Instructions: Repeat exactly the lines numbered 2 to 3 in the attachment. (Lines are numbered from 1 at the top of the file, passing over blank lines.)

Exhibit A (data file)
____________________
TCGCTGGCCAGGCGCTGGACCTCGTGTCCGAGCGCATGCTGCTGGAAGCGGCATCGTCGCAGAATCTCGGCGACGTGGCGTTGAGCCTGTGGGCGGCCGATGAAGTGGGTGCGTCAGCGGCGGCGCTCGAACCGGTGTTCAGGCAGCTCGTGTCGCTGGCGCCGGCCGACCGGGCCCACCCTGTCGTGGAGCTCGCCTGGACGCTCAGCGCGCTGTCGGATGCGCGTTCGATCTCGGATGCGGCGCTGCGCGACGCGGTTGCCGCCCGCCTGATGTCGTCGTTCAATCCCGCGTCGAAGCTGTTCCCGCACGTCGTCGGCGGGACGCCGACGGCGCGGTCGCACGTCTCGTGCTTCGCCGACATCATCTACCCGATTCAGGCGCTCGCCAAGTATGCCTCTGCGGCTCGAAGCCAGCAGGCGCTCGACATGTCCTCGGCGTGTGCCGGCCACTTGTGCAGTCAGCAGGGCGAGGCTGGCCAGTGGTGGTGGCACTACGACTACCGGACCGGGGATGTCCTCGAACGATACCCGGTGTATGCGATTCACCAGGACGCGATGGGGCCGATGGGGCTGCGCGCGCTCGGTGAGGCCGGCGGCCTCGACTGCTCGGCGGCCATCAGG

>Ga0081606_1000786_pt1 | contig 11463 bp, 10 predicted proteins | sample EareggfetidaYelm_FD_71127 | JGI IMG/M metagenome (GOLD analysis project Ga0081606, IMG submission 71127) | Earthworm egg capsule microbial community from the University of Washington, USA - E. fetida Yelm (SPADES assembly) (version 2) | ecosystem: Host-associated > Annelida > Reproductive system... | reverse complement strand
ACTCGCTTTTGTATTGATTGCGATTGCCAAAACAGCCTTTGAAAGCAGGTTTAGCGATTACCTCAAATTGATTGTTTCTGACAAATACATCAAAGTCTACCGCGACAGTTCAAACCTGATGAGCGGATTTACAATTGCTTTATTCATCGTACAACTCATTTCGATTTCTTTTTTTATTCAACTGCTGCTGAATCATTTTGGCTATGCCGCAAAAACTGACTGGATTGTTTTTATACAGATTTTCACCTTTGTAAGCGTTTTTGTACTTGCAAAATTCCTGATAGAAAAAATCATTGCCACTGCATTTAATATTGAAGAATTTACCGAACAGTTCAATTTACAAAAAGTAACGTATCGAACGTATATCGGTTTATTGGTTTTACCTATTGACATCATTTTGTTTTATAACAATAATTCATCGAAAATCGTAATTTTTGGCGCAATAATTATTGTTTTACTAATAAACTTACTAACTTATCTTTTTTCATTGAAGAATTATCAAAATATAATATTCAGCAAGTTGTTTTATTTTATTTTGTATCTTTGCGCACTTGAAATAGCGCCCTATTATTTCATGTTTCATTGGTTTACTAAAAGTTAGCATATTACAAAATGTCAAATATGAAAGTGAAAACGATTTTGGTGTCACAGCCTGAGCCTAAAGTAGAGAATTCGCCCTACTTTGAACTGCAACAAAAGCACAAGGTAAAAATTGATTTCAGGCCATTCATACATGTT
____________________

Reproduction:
>Ga0081606_1000786_pt1 | contig 11463 bp, 10 predicted proteins | sample EareggfetidaYelm_FD_71127 | JGI IMG/M metagenome (GOLD analysis project Ga0081606, IMG submission 71127) | Earthworm egg capsule microbial community from the University of Washington, USA - E. fetida Yelm (SPADES assembly) (version 2) | ecosystem: Host-associated > Annelida > Reproductive system... | reverse complement strand
ACTCGCTTTTGTATTGATTGCGATTGCCAAAACAGCCTTTGAAAGCAGGTTTAGCGATTACCTCAAATTGATTGTTTCTGACAAATACATCAAAGTCTACCGCGACAGTTCAAACCTGATGAGCGGATTTACAATTGCTTTATTCATCGTACAACTCATTTCGATTTCTTTTTTTATTCAACTGCTGCTGAATCATTTTGGCTATGCCGCAAAAACTGACTGGATTGTTTTTATACAGATTTTCACCTTTGTAAGCGTTTTTGTACTTGCAAAATTCCTGATAGAAAAAATCATTGCCACTGCATTTAATATTGAAGAATTTACCGAACAGTTCAATTTACAAAAAGTAACGTATCGAACGTATATCGGTTTATTGGTTTTACCTATTGACATCATTTTGTTTTATAACAATAATTCATCGAAAATCGTAATTTTTGGCGCAATAATTATTGTTTTACTAATAAACTTACTAACTTATCTTTTTTCATTGAAGAATTATCAAAATATAATATTCAGCAAGTTGTTTTATTTTATTTTGTATCTTTGCGCACTTGAAATAGCGCCCTATTATTTCATGTTTCATTGGTTTACTAAAAGTTAGCATATTACAAAATGTCAAATATGAAAGTGAAAACGATTTTGGTGTCACAGCCTGAGCCTAAAGTAGAGAATTCGCCCTACTTTGAACTGCAACAAAAGCACAAGGTAAAAATTGATTTCAGGCCATTCATACATGTT